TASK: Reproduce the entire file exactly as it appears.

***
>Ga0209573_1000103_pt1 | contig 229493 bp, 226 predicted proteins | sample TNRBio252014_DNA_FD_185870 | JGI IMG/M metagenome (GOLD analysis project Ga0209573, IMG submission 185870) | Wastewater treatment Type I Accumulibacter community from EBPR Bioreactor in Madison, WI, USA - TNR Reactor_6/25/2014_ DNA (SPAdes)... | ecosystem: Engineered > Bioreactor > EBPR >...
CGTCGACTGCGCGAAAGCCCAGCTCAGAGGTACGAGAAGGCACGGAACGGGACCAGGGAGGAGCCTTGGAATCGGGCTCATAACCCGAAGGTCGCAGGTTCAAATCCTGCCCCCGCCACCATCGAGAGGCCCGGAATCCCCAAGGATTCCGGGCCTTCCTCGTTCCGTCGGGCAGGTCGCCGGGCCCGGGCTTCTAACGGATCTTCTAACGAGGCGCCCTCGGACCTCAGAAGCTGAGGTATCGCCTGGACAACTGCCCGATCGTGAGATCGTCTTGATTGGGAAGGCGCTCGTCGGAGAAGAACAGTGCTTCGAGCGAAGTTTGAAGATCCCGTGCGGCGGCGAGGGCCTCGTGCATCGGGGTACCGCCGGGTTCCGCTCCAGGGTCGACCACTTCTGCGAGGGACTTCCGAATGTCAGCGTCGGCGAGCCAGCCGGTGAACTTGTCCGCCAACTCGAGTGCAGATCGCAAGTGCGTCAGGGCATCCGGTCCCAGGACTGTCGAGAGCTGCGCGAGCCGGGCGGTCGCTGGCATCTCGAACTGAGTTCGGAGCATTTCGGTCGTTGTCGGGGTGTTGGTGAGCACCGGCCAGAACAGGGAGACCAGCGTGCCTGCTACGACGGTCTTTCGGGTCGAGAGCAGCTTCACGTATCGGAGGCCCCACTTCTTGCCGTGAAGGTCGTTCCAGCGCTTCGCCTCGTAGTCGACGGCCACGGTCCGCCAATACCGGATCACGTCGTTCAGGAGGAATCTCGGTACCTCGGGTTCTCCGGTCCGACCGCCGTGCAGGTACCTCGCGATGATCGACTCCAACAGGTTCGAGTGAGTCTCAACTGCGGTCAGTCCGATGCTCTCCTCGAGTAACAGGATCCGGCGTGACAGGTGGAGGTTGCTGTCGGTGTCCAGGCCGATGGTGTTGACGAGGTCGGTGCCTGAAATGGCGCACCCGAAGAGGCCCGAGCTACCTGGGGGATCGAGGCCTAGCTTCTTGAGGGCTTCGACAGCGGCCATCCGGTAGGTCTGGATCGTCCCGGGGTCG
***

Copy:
>Ga0209573_1000103_pt1 | contig 229493 bp, 226 predicted proteins | sample TNRBio252014_DNA_FD_185870 | JGI IMG/M metagenome (GOLD analysis project Ga0209573, IMG submission 185870) | Wastewater treatment Type I Accumulibacter community from EBPR Bioreactor in Madison, WI, USA - TNR Reactor_6/25/2014_ DNA (SPAdes)... | ecosystem: Engineered > Bioreactor > EBPR >...
CGTCGACTGCGCGAAAGCCCAGCTCAGAGGTACGAGAAGGCACGGAACGGGACCAGGGAGGAGCCTTGGAATCGGGCTCATAACCCGAAGGTCGCAGGTTCAAATCCTGCCCCCGCCACCATCGAGAGGCCCGGAATCCCCAAGGATTCCGGGCCTTCCTCGTTCCGTCGGGCAGGTCGCCGGGCCCGGGCTTCTAACGGATCTTCTAACGAGGCGCCCTCGGACCTCAGAAGCTGAGGTATCGCCTGGACAACTGCCCGATCGTGAGATCGTCTTGATTGGGAAGGCGCTCGTCGGAGAAGAACAGTGCTTCGAGCGAAGTTTGAAGATCCCGTGCGGCGGCGAGGGCCTCGTGCATCGGGGTACCGCCGGGTTCCGCTCCAGGGTCGACCACTTCTGCGAGGGACTTCCGAATGTCAGCGTCGGCGAGCCAGCCGGTGAACTTGTCCGCCAACTCGAGTGCAGATCGCAAGTGCGTCAGGGCATCCGGTCCCAGGACTGTCGAGAGCTGCGCGAGCCGGGCGGTCGCTGGCATCTCGAACTGAGTTCGGAGCATTTCGGTCGTTGTCGGGGTGTTGGTGAGCACCGGCCAGAACAGGGAGACCAGCGTGCCTGCTACGACGGTCTTTCGGGTCGAGAGCAGCTTCACGTATCGGAGGCCCCACTTCTTGCCGTGAAGGTCGTTCCAGCGCTTCGCCTCGTAGTCGACGGCCACGGTCCGCCAATACCGGATCACGTCGTTCAGGAGGAATCTCGGTACCTCGGGTTCTCCGGTCCGACCGCCGTGCAGGTACCTCGCGATGATCGACTCCAACAGGTTCGAGTGAGTCTCAACTGCGGTCAGTCCGATGCTCTCCTCGAGTAACAGGATCCGGCGTGACAGGTGGAGGTTGCTGTCGGTGTCCAGGCCGATGGTGTTGACGAGGTCGGTGCCTGAAATGGCGCACCCGAAGAGGCCCGAGCTACCTGGGGGATCGAGGCCTAGCTTCTTGAGGGCTTCGACAGCGGCCATCCGGTAGGTCTGGATCGTCCCGGGGTCG